Three-quarters of Security Pros Believe Current Cybersecurity Strategies Will Shortly Be Obsolete

On Tuesday, Crossword Cybersecurity Plc, a cybersecurity solutions company, released a new report demonstrating that UK companies are increasingly worried about cyber-attacks. In the survey of more than 200 CISOs and senior cybersecurity professionals, 40% of respondents said that their current cybersecurity strategy will likely be outdated in just two years. A further 37% said this would happen in three years.

The ever-increasing number of cyber-attacks coupled with constant tech innovation means companies must continuously update their cybersecurity strategies. More than three-fifths (61.4%) of participants marked themselves as “fairly confident” in their ability to thwart cyber-attacks. 

To keep up with the risk of cyber-attacks, companies need to invest more funds into cybersecurity solutions. With this in mind, only 44% of respondents said they had the means necessary to protect their organization against immediate and mid-term risk, alongside tech trends. There is a pressing need for companies to develop cybersecurity strategies to mitigate long-term threats.

“Boards must make sure CISOs have the budget necessary to get short-term issues under control and then begin planning a long-term business-wide strategy. Such a strategy should be supported by a standard operating model with robust processes and policies for the company’s entire supply chain. Every month of delay leaves businesses open to potentially crippling cyber-attacks,” stated Stuart Jubb, Group Managing Director at Crossword Cybersecurity plc, in a press release.

According to Crossword, a more tactical approach is required, accounting for the next five years. Current cybersecurity strategies are too fragile and must be strengthened with comprehensive solutions. In addition, closing the skills gap should be a top priority, which means resources must be allocated to either hire top talent or train existing staff.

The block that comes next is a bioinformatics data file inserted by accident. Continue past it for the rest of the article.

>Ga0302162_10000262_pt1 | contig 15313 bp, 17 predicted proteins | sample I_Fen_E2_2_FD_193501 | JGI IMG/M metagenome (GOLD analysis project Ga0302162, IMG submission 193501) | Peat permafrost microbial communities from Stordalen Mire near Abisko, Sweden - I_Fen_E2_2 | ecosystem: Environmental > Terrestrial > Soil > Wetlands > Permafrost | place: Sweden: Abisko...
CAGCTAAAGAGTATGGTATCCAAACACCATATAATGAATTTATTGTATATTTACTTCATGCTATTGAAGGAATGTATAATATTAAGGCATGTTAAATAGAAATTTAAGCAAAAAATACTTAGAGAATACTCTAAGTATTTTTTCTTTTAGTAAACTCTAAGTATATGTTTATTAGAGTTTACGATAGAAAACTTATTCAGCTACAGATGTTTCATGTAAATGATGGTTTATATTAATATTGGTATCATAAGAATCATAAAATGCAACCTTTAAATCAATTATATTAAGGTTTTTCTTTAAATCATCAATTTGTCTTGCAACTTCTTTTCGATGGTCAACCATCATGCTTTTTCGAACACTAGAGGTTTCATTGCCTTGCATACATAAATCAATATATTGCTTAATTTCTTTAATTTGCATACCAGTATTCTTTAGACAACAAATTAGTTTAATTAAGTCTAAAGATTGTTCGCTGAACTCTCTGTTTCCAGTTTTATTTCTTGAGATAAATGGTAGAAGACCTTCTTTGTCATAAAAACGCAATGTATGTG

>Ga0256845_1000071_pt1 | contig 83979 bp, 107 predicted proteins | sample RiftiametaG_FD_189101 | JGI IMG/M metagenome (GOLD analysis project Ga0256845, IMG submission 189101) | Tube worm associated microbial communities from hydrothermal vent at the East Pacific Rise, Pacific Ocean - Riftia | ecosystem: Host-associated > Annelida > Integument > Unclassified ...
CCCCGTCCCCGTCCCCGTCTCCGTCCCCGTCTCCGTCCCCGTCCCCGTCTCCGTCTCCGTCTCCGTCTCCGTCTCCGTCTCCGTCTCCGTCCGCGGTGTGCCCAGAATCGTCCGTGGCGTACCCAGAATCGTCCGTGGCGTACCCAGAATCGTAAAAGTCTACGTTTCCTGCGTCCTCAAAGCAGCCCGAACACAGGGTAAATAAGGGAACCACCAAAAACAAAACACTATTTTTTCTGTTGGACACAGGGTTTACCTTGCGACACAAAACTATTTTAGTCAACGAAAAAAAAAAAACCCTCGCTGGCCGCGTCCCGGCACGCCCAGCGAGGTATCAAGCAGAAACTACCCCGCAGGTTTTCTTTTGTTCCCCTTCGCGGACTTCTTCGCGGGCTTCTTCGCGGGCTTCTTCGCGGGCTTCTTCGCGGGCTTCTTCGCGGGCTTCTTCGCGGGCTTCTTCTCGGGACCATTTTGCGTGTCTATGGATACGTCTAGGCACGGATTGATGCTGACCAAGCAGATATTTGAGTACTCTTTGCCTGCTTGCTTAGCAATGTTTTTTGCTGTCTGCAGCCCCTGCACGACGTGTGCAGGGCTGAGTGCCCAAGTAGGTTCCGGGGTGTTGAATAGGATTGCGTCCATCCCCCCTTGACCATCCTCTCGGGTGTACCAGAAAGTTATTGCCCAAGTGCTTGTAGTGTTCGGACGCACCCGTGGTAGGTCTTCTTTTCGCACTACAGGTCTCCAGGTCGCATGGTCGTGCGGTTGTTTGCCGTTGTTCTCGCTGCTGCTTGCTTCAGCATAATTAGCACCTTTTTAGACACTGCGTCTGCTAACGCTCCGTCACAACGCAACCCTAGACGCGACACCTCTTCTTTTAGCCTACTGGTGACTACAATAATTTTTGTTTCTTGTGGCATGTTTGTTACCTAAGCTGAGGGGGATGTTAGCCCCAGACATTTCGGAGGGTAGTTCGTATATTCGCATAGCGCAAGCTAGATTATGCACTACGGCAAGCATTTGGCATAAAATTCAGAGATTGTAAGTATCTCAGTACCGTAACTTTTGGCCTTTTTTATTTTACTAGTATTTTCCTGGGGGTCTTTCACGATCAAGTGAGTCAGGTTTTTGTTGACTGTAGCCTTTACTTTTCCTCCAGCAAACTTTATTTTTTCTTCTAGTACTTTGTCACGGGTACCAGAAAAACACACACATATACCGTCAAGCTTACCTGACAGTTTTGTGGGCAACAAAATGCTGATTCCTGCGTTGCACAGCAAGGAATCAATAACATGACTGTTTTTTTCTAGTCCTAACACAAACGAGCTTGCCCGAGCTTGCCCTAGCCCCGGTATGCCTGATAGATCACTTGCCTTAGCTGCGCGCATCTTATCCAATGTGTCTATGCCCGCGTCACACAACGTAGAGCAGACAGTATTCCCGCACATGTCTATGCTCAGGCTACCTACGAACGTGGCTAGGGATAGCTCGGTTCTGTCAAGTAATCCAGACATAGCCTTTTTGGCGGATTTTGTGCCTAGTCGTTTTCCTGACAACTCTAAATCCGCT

“Managing the day to day risks is a tough balancing act, but one that can be achieved if CISOs have the right resources to upskill their teams and tools that leverage AI to bring efficiency and automation to help protect their organization and its supply chain against today’s threats,” argued Jubb.

Currency, the barrier to entry into the cybersecurity industry is too high. Companies should onboard talent from a more diverse pool and hire cognitive psychologists, change managers and business experts alongside other professionals with a stake in the game. Focusing on those with technical skills alone won’t provide a competitive edge.

At present, cybersecurity pros believe companies are predominantly focused on short-term priorities, namely software verification and ransomware attacks. In the next 12 months, three-quarters of respondents stated that software verification would be a crucial focus, while 69% of those surveyed said they would transition to the cloud. Additionally, two-thirds (67%) of participants said they would focus on handling the threat of ransomware attacks. 

“Tackling ransomware is a huge area of focus in the world of research, so I’m not surprised this scored highly in the survey,” said Muttukrishnan Rajarajan, professor of security engineering and director, Institute for Cyber Security, City, University of London, in a press release. “We are often commissioned to work on projects that focus just on this – an attack on one SME can cause a complete supply chain to grind to a halt as we saw with vulnerabilities introduced via the Log4J code libraries recently.” 

Addressing these immediate threats isn’t enough. To develop a more robust approach to cybersecurity, Crossword suggests drawing on the diverse insights of employees, whether through workshops or brainstorming the entire landscape of risk and respective solutions.

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